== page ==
News People Apollo 11 moon landing astronaut Michael Collins dies

Apollo 11 moon landing astronaut Michael Collins dies

Twitter Facebook Reddit Pinterest Email

Apollo 11 astronaut Michael Collins, who piloted the 1969 mission to the moon has died aged 90 after a valiant battle with cancer.

General Collins piloted the command ship from which Neil Armstrong and Buzz Aldrin left to make their historic first steps on the moon. His family announced his death on Thursday morning (AEDT).

“We regret to share that our beloved father and grandfather passed away today, after a valiant battle with cancer. He spent his final days peacefully, with his family by his side,” a statement from the family said.

The family asked for privacy to mourn, and encouraged fans and friends of General Collins to remember his “sharp wit, his quiet sense of purpose, and his wise perspective, gained from both looking back at Earth from the vantage point of space and gazing across calm waters from the deck of his fishing boat”.

General Collins was part of the three-man Apollo 11 crew that effectively ended the space race between the US and Russia and fulfilled President John F Kennedy’s challenge to reach the moon by the end of the 1960s.

Although he travelled some 383,000 kilometres to the moon and came within 111 kilometres, General Collins never set foot on the lunar surface like his crew mates Dr Aldrin and Lieutenant Armstrong, who died in 2012.

None of the men flew in space after the Apollo 11 mission.

“It’s human nature to stretch, to go, to see, to understand,” General Collins said on the 10th anniversary of the moon landing in 1979.

“Exploration is not a choice really – it’s an imperative, and it’s simply a matter of timing as to when the option is exercised.”

General Collins spent the eight-day mission piloting the command module. While Lieutenant Armstrong and Dr Aldrin descended to the moon’s surface in the lunar lander Eagle, General Collins remained alone in the command module Columbia.

“I guess you’re about the only person around that doesn’t have TV coverage of the scene,” mission control radioed General Collins after the landing.

“That’s all right. I don’t mind a bit,” he responded.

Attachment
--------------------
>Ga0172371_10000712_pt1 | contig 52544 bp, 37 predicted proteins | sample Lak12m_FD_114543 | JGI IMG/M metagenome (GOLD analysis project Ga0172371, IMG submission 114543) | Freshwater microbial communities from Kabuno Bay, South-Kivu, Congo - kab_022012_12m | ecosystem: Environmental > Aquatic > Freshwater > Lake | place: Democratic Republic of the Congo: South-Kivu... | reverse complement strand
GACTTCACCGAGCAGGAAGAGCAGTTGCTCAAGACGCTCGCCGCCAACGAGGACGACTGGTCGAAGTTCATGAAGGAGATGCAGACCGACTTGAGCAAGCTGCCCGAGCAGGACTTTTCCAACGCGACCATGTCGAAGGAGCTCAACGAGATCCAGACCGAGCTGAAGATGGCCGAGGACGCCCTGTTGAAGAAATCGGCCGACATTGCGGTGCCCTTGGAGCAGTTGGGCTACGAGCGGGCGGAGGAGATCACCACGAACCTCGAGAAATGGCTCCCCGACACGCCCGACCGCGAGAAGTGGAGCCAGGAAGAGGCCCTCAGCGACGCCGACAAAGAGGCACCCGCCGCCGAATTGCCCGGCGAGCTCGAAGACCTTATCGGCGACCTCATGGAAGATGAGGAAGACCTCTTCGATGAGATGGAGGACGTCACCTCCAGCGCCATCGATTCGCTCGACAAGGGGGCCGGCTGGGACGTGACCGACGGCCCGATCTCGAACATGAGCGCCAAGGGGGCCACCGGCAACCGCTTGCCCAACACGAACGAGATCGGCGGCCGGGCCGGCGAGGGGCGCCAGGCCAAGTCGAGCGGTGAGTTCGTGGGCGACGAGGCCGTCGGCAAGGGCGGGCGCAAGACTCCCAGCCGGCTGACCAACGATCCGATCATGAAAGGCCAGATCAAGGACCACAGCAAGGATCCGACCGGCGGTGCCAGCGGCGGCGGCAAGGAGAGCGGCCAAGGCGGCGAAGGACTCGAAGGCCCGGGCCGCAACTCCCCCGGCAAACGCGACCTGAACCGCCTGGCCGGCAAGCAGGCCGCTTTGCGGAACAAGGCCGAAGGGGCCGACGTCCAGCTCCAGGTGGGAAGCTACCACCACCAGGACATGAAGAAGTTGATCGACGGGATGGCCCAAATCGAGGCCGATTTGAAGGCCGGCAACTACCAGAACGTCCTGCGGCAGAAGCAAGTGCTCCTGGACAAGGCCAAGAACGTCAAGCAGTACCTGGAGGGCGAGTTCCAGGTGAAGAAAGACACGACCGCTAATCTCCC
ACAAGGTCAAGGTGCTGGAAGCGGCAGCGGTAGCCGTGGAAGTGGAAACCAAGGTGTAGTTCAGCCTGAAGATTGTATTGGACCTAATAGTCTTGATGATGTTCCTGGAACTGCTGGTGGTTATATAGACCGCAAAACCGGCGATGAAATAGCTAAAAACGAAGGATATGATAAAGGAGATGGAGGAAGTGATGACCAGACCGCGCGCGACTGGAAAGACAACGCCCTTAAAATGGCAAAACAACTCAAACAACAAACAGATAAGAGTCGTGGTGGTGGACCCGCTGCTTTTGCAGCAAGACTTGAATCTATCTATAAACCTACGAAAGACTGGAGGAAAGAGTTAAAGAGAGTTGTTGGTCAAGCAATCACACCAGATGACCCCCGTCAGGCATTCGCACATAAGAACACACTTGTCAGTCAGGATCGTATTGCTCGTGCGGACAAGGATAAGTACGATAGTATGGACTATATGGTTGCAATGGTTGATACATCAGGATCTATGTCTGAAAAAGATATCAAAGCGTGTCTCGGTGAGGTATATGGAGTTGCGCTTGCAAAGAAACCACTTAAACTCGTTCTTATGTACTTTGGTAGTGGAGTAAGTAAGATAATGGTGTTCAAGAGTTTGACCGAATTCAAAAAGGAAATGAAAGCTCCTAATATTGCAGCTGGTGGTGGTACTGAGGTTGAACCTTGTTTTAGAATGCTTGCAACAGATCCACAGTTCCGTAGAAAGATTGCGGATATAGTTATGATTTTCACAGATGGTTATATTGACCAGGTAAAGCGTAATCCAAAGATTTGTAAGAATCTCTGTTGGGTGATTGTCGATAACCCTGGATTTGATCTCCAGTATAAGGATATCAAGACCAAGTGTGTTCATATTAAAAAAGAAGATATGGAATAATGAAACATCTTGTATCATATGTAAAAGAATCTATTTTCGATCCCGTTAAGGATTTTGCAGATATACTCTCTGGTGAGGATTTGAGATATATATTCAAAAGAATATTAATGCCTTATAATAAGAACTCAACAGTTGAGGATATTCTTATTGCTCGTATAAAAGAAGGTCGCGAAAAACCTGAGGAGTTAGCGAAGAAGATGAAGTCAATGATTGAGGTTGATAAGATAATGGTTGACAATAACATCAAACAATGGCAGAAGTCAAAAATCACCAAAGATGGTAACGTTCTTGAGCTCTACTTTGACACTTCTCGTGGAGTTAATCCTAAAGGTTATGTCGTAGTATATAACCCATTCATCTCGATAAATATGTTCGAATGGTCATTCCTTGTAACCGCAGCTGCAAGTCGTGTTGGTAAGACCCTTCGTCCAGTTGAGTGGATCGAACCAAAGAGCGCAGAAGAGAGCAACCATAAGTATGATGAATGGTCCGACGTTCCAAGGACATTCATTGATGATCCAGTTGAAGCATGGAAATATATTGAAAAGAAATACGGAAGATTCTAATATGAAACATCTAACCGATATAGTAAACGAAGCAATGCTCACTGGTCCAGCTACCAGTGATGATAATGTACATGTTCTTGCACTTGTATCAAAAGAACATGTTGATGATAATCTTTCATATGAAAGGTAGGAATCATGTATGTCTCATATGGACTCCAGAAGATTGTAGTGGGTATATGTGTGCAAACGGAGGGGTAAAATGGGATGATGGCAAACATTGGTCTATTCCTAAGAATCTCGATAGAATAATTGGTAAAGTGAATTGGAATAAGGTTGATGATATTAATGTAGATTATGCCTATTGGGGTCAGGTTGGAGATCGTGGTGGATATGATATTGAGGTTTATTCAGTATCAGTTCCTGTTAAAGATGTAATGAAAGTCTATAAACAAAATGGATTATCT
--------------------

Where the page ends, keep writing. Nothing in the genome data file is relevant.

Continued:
General Collins was alone for nearly 28 hours before Lieutenant Armstrong and Dr Aldrin finished their tasks on the moon’s surface and lifted off in the lunar lander.

General Collins was responsible for re-docking the two spacecraft before the men could begin heading back to Earth.

Had something gone wrong and Dr Aldrin and Lieutenant Armstrong been stuck on the moon’s surface – a real fear – General Collins would have returned to Earth alone.

While he was frequently asked if he regretted not landing on the moon, that was never an option for General Collins, at least not on Apollo 11.

General Collins’ specialty was as a command module pilot, a job he compared to being the base-camp operator on a mountain climbing expedition. As a result, it meant he wasn’t considered to take part in the July 20, 1969, landing.

“I know that I would be a liar or a fool if I said that I have the best of the three Apollo 11 seats, but I can say with truth and equanimity that I am perfectly satisfied with the one I have,” he wrote in his 1974 autobiography Carrying the Fire.

“This venture has been structured for three men, and I consider my third to be as necessary as either of the other two.”

NASA shared the news of General Collins’ death to its 46 millions followers on social media on Thursday (US time).

“We mourn the passing of Apollo 11 astronaut Michael Collins, who piloted humanity’s first voyage to the surface of another world. An advocate for exploration, [General Collins] inspired generations and his legacy propels us further into the cosmos,” the tweet read.

-with AAP

View Comments